Growing up, my Mom made an eggplant dish about once a year that was basically chopped up eggplant mixed with homemade marinara sauce, garnished with Parmesan cheese. The only way I could swallow the evil stuff was to absolutely drown it in Parmesan–I’m pretty sure I used half a bottle of the grated cheese every time she made it. It’s not that the taste was terrible, the marinara was always good, as was the Parmesan, but the eggplant itself was spongy and a bit bitter, so I had to distract myself by making it super cheesy in order eat it.
Despite never fully enjoying this dish, I was convinced that I would enjoy eggplant if prepared differently. I really wanted to try making eggplant Parmesan, sensing that frying eggplant and making it crispy could be the key. But for some reason, I just never got around to it. Probably because I had been tainted by a long history of a dish with similar elements that was always abhorrent to me. I finally tried eggplant on a pizza (click here for the recipe: Eggplant & Olive Pizza) and then in baba ghanoush (a Middle Eastern roasted eggplant dip) and discovered I was right, I did like eggplant!
Well, finally, in a lower-carbohydrate phase of our diet last month, I decided to try my hand at eggplant parmesan, using only cheese for “breading” before frying it. It. was. fabulous. I’m sure I’d love it with the breading as well, but this was truly delicious and in my opinion, need not be changed. I seriously can not wait to make this again. I’m now a full-fledged eggplant convert. They key, it seems, is not so much in the frying, which obviously doesn’t hurt, but in the salting and draining prior to cooking. This takes away the bitterness and makes the eggplant flavor much more enjoyable.
I also want to take a moment to mention the tomato sauce, which I snagged from Jenna’s blog and kicked up a notch with fire-roasted tomatoes, and a touch of fennel seeds and red pepper flakes. This is my most favorite marinara sauce I’ve made to date, very flavorful and a great compliment to the eggplant. It makes a large batch, so you’ll have enough leftover to freeze for future eggplant Parmesan meals, or to ladle over pasta. It gives me such a heady feeling to know this delicious sauce is waiting for me in pre-portioned bags in the freezer, and all I have to do is defrost it in order to enjoy it again. Thanks for the wonderful recipe, Jenna!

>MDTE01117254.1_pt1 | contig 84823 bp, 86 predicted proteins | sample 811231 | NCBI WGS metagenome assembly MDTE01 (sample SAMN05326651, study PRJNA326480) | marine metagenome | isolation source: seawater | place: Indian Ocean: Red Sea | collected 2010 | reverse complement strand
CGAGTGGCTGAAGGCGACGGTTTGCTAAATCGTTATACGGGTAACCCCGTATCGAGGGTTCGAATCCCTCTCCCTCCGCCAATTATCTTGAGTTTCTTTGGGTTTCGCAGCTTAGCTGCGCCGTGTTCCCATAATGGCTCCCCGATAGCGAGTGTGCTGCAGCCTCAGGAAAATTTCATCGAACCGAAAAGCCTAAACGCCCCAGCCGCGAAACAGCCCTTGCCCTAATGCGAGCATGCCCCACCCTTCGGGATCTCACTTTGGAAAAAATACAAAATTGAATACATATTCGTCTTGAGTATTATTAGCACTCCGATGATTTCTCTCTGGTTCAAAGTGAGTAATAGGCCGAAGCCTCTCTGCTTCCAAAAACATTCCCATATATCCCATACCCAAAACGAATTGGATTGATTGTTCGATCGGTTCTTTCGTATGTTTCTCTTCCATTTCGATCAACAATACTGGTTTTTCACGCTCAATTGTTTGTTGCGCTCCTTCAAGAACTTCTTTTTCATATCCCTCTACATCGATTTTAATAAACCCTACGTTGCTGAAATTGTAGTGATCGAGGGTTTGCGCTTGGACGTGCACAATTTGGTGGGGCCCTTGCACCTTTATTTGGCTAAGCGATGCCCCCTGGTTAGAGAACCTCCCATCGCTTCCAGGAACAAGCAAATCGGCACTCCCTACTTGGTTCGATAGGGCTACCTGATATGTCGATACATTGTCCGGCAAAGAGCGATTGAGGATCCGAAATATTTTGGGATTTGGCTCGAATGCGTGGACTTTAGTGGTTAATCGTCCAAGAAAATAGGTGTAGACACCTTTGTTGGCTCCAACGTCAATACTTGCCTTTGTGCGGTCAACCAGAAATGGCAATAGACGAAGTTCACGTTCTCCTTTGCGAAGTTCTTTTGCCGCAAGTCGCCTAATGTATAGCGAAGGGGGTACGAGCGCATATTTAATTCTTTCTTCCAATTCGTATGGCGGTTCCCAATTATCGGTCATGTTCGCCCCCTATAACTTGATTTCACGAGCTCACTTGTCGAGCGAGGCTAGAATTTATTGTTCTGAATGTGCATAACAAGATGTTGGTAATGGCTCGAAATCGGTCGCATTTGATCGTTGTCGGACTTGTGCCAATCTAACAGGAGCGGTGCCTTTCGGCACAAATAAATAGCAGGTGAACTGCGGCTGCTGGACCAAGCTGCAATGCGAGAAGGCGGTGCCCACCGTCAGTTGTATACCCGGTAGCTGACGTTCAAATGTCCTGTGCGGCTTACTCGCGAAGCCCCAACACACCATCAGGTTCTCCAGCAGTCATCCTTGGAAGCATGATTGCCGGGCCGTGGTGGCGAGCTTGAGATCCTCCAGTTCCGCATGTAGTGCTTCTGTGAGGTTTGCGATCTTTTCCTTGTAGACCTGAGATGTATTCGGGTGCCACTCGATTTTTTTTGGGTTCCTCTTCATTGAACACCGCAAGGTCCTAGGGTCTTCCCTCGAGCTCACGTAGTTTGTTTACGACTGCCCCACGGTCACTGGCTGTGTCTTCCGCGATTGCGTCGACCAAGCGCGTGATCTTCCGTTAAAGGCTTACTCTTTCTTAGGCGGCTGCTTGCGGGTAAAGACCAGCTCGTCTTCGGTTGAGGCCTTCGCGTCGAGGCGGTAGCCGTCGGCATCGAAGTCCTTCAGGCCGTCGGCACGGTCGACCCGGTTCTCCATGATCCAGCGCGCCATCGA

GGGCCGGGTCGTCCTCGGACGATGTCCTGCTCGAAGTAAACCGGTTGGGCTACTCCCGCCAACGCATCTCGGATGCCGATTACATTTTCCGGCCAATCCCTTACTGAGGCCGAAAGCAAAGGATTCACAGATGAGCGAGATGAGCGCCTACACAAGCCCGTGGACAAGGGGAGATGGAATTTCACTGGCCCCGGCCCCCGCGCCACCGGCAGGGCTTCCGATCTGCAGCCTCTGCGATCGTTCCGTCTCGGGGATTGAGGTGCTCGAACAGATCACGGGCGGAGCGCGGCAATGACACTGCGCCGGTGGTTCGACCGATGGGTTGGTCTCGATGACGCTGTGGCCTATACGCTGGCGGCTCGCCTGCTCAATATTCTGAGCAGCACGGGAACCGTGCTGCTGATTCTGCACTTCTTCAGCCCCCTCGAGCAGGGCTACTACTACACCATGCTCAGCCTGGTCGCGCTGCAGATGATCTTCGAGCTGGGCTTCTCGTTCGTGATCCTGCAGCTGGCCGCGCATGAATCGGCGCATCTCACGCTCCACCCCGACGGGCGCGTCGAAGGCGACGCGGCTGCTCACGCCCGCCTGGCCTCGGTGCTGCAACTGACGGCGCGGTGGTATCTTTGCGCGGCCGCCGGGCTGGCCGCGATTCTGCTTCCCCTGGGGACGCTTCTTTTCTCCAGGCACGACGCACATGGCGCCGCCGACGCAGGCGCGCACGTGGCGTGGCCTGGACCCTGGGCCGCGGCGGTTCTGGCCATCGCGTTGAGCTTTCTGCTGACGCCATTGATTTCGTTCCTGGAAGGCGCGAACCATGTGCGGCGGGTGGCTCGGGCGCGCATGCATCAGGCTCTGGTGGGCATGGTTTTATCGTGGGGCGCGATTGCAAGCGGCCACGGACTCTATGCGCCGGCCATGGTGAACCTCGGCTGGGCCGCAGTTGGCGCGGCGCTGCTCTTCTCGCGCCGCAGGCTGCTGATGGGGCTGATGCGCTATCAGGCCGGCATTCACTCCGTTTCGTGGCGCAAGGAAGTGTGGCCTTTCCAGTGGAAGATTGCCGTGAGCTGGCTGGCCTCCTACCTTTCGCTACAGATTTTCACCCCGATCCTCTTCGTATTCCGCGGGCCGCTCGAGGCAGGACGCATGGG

One last note: the fried garlic is totally optional but I highly recommend you throw some cloves into the oil while you’re frying your eggplant. I discovered that frying garlic gives the same flavor as roasting it, sweetening it and making it so delicious you can just pop the whole thing into your mouth without any of the sulphurous burning that usually accompanies such an act with raw garlic. It is so delicious, I’ve found it to be addictive! I ended up keeping this part of the recipe secret from my husband, who arrived after I’d eaten an entire bulb of fried garlic because I couldn’t keep my hands off of it after I popped the first clove into my mouth. What he doesn’t know won’t hurt him. :)
I’m submitting this recipe to Renee for this week’s BSI (Blogger Secret Ingredient contest): Parmesan.
Low-Carb Eggplant Parmesan with Fried Garlic
1 medium eggplant, peeled
¼ cup water
1 cup shredded or grated Parmesan cheese, plus more for garnish